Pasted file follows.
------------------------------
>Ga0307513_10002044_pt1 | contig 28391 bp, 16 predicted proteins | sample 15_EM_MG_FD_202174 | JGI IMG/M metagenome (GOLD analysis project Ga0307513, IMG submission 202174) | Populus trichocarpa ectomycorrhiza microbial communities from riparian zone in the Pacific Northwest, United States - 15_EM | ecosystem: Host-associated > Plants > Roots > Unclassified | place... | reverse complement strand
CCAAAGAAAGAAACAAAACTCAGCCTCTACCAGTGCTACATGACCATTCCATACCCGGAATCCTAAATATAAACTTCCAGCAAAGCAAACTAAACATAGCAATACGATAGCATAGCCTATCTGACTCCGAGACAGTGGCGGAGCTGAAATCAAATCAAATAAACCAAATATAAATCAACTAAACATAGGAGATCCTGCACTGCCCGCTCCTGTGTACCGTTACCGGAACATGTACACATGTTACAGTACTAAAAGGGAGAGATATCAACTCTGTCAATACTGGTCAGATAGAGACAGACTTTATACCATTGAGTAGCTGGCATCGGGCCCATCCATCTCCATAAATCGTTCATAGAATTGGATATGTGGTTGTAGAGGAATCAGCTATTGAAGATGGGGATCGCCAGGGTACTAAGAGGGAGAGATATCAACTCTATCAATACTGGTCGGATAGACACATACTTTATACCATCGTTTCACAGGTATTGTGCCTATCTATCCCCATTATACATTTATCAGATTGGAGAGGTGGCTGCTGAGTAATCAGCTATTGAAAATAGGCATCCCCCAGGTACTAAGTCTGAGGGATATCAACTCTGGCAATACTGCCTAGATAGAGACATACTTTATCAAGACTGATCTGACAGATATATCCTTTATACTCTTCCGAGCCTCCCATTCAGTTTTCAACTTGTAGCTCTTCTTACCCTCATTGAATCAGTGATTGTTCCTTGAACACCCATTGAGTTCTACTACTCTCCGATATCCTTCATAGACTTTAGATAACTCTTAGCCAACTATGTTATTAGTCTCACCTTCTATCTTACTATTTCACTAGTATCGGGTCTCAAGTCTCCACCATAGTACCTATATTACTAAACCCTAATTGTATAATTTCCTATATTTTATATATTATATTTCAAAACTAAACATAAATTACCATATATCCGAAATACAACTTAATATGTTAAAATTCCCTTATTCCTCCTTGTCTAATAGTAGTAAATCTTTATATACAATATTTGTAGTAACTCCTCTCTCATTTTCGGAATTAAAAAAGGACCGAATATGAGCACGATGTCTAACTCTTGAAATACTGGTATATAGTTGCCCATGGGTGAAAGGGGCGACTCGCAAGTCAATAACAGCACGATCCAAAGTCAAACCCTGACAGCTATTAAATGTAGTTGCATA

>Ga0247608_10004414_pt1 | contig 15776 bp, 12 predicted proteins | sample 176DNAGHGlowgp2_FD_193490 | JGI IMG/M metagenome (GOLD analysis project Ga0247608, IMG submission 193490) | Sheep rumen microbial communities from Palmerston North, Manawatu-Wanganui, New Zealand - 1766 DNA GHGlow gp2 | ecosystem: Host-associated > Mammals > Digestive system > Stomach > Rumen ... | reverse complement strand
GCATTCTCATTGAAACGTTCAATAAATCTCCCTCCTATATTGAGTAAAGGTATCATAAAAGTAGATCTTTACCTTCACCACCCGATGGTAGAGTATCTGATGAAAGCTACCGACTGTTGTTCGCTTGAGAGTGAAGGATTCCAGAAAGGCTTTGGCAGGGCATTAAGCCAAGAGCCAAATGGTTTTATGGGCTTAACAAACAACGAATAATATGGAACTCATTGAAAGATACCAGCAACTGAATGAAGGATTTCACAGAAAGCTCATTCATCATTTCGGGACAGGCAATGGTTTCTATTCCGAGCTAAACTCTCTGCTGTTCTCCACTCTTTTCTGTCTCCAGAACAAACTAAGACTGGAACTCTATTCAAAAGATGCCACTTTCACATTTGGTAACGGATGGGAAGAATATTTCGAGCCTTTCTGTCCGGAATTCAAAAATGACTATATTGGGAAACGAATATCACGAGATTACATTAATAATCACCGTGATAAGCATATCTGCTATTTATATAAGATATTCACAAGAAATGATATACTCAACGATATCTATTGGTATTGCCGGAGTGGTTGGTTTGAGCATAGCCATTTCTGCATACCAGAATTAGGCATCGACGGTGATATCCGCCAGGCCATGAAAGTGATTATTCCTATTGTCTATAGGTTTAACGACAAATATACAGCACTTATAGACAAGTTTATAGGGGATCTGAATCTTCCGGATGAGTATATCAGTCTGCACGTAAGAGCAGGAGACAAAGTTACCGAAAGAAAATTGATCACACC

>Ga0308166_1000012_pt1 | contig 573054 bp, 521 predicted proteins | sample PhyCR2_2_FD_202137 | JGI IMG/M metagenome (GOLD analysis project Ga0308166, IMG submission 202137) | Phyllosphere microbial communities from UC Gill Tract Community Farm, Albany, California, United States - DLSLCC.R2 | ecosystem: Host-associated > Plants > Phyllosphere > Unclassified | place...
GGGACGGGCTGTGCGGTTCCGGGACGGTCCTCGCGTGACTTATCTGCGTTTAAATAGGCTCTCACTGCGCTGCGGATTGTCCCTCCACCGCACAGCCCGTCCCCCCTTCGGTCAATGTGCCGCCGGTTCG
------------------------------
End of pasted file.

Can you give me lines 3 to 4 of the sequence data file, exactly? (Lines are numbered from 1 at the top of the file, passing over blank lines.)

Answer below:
>Ga0247608_10004414_pt1 | contig 15776 bp, 12 predicted proteins | sample 176DNAGHGlowgp2_FD_193490 | JGI IMG/M metagenome (GOLD analysis project Ga0247608, IMG submission 193490) | Sheep rumen microbial communities from Palmerston North, Manawatu-Wanganui, New Zealand - 1766 DNA GHGlow gp2 | ecosystem: Host-associated > Mammals > Digestive system > Stomach > Rumen ... | reverse complement strand
GCATTCTCATTGAAACGTTCAATAAATCTCCCTCCTATATTGAGTAAAGGTATCATAAAAGTAGATCTTTACCTTCACCACCCGATGGTAGAGTATCTGATGAAAGCTACCGACTGTTGTTCGCTTGAGAGTGAAGGATTCCAGAAAGGCTTTGGCAGGGCATTAAGCCAAGAGCCAAATGGTTTTATGGGCTTAACAAACAACGAATAATATGGAACTCATTGAAAGATACCAGCAACTGAATGAAGGATTTCACAGAAAGCTCATTCATCATTTCGGGACAGGCAATGGTTTCTATTCCGAGCTAAACTCTCTGCTGTTCTCCACTCTTTTCTGTCTCCAGAACAAACTAAGACTGGAACTCTATTCAAAAGATGCCACTTTCACATTTGGTAACGGATGGGAAGAATATTTCGAGCCTTTCTGTCCGGAATTCAAAAATGACTATATTGGGAAACGAATATCACGAGATTACATTAATAATCACCGTGATAAGCATATCTGCTATTTATATAAGATATTCACAAGAAATGATATACTCAACGATATCTATTGGTATTGCCGGAGTGGTTGGTTTGAGCATAGCCATTTCTGCATACCAGAATTAGGCATCGACGGTGATATCCGCCAGGCCATGAAAGTGATTATTCCTATTGTCTATAGGTTTAACGACAAATATACAGCACTTATAGACAAGTTTATAGGGGATCTGAATCTTCCGGATGAGTATATCAGTCTGCACGTAAGAGCAGGAGACAAAGTTACCGAAAGAAAATTGATCACACC